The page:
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As we travel the country we often get suggestions about places we just have to see. In fact, I started a page on my phone's note program where I write those suggestions down, mainly because my memory is so lousy that I wouldn't remember five minutes after I heard the suggestion. This simply puts off the problem, as remembering to look at the page of notes is problematic.
But every once in a while I do, and the national parks in the southwest occupy a prominent place on the list, and rightly so. The landscape is magnificent; truly overwhelming. The pictures we took can't capture the breathtaking beauty, but I'm going to let you see some of them anyway and hope you can get a feeling for the place.
Our first stop was Monument Valley in Utah, situated in a narrow, red rock canyon with a stunning view from the RV. Goulding's Lodge is actually a complete small town in the desert; hotel, RV park, grocery store, gas station and post office everything a tourist might need. So we filled up the gas tank and proceeded to drive around the area, gawking at the landscape.
We started in the Valley of the Gods, a seventeen mile paved road that wandered through some fascinating formations. We stopped frequently to get out of the pickup and take pictures, mumble inane things like "gorgeous!" and "spectacular!" or simple wordless exclamations.
We were nearing the end of the road when the phone rang, a bit of an unnerving experience in a remote place where you would never expect a cell phone to work. It was my sister Becky, who came close to the last person I would expect to be calling me. As it turned out, she was actually calling Judy; it was her cell phone that had hooked up to the hands-free connection in the pickup instead of mine. My sister cleared up the confusion when she said "Ralph, you idiot, you dropped your cell phone and some guy started calling the people in your contact list and got me. Go back and get it!" The phone pouch on my belt had started to swivel whenever it felt like it and the phone must have fallen out without me noticing.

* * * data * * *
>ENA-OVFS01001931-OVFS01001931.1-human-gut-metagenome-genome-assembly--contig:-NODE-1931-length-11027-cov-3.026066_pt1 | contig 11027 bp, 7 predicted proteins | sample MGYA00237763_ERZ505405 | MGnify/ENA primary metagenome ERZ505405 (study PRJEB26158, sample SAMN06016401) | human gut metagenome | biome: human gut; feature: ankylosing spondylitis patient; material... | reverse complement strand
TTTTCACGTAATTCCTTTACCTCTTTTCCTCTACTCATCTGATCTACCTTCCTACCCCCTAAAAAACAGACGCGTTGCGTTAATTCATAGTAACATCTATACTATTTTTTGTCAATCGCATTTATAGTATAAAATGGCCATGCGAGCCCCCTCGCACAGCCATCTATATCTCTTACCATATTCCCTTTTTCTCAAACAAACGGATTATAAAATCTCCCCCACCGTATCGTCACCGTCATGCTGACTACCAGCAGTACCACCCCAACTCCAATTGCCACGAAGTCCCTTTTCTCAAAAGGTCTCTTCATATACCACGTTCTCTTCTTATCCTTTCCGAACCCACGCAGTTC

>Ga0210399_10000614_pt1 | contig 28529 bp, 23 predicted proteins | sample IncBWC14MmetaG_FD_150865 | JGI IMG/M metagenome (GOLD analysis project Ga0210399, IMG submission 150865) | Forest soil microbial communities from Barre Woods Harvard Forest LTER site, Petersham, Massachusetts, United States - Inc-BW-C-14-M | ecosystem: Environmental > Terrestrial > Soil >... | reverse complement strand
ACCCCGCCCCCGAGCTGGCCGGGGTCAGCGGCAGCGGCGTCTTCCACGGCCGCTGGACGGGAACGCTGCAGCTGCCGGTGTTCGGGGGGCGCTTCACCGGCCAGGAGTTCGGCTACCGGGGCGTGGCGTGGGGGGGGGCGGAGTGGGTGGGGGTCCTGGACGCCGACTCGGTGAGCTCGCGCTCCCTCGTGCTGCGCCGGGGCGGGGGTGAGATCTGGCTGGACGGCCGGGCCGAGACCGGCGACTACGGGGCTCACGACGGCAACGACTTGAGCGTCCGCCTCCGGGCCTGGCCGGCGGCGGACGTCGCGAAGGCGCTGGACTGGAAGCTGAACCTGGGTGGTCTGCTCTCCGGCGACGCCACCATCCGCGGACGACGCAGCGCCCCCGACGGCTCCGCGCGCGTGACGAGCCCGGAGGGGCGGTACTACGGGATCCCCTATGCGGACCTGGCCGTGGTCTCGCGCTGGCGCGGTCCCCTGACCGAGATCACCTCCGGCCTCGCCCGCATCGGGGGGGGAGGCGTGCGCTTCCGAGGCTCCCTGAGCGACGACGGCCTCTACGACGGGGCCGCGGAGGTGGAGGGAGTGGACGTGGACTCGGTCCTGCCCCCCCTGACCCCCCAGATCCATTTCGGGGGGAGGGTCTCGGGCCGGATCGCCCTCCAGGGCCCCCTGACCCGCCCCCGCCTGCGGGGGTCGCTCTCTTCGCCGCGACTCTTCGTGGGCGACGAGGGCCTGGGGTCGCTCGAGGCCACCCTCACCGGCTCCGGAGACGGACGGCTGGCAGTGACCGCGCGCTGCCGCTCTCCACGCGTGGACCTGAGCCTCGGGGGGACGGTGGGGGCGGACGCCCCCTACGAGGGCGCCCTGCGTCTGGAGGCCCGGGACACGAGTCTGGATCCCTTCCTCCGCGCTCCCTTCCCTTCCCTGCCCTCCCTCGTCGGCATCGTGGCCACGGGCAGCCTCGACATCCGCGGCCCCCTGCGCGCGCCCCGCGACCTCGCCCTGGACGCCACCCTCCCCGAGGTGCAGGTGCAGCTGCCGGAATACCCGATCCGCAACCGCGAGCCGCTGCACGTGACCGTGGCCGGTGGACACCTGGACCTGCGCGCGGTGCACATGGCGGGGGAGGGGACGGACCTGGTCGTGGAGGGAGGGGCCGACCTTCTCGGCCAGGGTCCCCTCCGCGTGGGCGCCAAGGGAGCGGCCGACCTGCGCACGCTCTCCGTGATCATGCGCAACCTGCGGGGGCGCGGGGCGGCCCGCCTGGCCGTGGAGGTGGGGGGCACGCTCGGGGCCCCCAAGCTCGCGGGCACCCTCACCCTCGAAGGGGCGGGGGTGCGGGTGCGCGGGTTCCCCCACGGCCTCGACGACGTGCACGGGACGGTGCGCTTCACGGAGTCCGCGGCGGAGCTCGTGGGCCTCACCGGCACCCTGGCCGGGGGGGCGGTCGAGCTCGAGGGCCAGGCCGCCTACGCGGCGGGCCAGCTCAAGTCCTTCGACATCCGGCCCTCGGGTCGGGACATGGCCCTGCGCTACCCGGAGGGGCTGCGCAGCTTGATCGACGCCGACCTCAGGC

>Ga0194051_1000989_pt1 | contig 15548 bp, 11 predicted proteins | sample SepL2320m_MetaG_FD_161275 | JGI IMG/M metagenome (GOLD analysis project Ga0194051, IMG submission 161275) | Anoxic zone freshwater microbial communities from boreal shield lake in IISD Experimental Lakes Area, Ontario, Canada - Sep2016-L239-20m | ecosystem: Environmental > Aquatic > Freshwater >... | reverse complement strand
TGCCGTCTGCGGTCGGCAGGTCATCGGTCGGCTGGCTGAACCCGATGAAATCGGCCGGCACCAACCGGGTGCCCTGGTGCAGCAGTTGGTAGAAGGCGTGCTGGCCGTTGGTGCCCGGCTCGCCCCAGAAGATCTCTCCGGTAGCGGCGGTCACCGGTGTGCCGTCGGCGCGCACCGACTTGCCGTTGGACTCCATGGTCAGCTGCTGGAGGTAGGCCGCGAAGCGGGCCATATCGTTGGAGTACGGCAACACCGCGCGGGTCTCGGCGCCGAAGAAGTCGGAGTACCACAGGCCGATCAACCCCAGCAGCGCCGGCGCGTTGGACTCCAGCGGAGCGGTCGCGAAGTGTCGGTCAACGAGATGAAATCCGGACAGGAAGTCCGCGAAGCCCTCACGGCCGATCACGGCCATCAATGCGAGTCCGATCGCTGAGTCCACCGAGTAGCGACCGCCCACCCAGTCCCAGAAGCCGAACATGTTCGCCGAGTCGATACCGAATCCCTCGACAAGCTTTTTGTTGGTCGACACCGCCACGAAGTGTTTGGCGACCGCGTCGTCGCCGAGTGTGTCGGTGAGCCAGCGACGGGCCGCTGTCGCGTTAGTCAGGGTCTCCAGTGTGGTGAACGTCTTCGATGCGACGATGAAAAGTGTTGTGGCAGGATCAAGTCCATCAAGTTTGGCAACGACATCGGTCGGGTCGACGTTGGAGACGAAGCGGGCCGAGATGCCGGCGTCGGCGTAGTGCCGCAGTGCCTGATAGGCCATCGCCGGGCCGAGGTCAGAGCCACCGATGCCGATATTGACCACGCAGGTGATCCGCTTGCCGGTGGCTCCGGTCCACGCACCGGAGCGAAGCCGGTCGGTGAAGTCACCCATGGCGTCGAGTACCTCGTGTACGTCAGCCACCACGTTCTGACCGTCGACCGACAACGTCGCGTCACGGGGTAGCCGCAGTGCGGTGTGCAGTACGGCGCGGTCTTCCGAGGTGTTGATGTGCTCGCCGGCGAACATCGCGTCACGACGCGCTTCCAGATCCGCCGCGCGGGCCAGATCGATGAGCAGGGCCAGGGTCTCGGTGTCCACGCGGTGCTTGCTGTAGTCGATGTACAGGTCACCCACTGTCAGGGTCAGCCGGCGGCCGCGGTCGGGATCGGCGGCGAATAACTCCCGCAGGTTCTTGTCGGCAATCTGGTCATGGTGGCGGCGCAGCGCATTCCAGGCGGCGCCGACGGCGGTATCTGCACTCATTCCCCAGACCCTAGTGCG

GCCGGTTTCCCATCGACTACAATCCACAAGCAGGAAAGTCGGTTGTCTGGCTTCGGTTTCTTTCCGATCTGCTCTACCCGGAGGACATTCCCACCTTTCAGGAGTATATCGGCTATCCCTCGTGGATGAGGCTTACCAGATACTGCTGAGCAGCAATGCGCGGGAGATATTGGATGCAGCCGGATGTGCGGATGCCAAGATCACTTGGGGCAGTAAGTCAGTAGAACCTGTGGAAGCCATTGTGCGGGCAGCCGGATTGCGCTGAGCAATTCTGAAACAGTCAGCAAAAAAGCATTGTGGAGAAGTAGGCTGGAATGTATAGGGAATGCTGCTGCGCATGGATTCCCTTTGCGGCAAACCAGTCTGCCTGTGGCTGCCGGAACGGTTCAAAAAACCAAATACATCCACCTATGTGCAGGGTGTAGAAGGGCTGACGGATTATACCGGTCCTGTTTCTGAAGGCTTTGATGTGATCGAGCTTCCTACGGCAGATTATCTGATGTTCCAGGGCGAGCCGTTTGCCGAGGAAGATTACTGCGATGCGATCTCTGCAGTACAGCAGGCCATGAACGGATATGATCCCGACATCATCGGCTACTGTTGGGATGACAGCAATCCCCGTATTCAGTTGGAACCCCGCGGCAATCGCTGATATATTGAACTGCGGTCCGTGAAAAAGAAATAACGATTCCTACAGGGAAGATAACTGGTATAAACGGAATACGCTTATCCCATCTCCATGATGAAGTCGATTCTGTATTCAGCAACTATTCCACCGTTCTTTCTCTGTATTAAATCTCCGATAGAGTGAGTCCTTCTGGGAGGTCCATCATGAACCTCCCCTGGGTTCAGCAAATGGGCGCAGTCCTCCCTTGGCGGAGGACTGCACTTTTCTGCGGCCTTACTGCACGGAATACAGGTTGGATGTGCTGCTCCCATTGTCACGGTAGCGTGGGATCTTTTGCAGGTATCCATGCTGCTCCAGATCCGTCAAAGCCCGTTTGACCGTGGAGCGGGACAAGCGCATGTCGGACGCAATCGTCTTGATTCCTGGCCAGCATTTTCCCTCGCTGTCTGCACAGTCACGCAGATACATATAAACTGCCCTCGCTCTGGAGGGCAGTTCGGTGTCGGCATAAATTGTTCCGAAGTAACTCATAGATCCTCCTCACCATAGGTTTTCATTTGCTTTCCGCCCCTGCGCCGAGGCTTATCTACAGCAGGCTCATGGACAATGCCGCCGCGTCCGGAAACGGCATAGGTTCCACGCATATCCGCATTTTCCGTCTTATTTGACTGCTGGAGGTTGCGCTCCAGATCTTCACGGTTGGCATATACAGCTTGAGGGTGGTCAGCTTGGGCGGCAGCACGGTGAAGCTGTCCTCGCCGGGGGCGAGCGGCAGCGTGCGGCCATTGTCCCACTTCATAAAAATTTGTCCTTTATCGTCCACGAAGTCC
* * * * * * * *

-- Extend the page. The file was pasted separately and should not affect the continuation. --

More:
So we turned around with only a vague idea of where we were going, we had stopped in quite a few places along the way. Judy thought it might be the people we saw relaxing under a tree, so naturally I was looking for those trees when the phone rang again. The guy who found the cell phone saw us drive by, missing him completely because there were no trees, and called us. So we turned around again and reclaimed the lost phone with great expressions of thanks. If he hadn't found it, it would still be laying on the desert floor.
By the time we had retrieved my cell phone we were rather hungry. Fortunately, there was a very nice restaurant close by (a surprise in the lonely reaches of the desert) called the Twin Rocks Cafe.
We remarked on the good cell service in the area and found out why it came to be. There used to be a bridge over the river in the area, but it had become unsafe and was no longer there, causing some hardship to those on the other side of the river. For several years the community tried to raise money to replace it, but the cost was just too high to be feasible, so they opted to use what money they had raised to erect a cell tower., thus allowing me to reclaim my phone.
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This area of the country is unusual, it is the only place where the borders of four states meet; unsurprisingly it is referred to as the Four Corners.
Naturally, there was a marker erected at the spot, which has been replaced several times over the years.
Now there is a plaza surrounded on all four sides by booths with Native American craftsmen and their wares. We left a considerable amount of money behind and have the pleasure of some beautiful examples of their ingenuity and craftsmanship.
On each side of the plaza are markers explaining a bit of the history of the area.
An interesting side note - modern surveying techniques using GPS and lasers and such found the original marker was about a thousand feet off the mark, not bad considering the technology of the time. Naturally, someone had to bring a court case to try to move the marker, but the courts decided the original placement is just fine where it is, thank you very much.
The Four Corners area is also home to the Hovenweep National Monument. These are the ruins of several stone buildings about 700 years old, very impressive when you realize how much work it took to quarry and move all that rock. Nobody is sure why they left the area - climate change, other tribes, whatever? There are many theories but nothing widely accepted.
I wouldn't have thought it possible, but after several days of incredibly beautiful landscapes we were almost on beauty overload. Ho-hum - another spectacular rock reaching for the heavens. Been there, done that.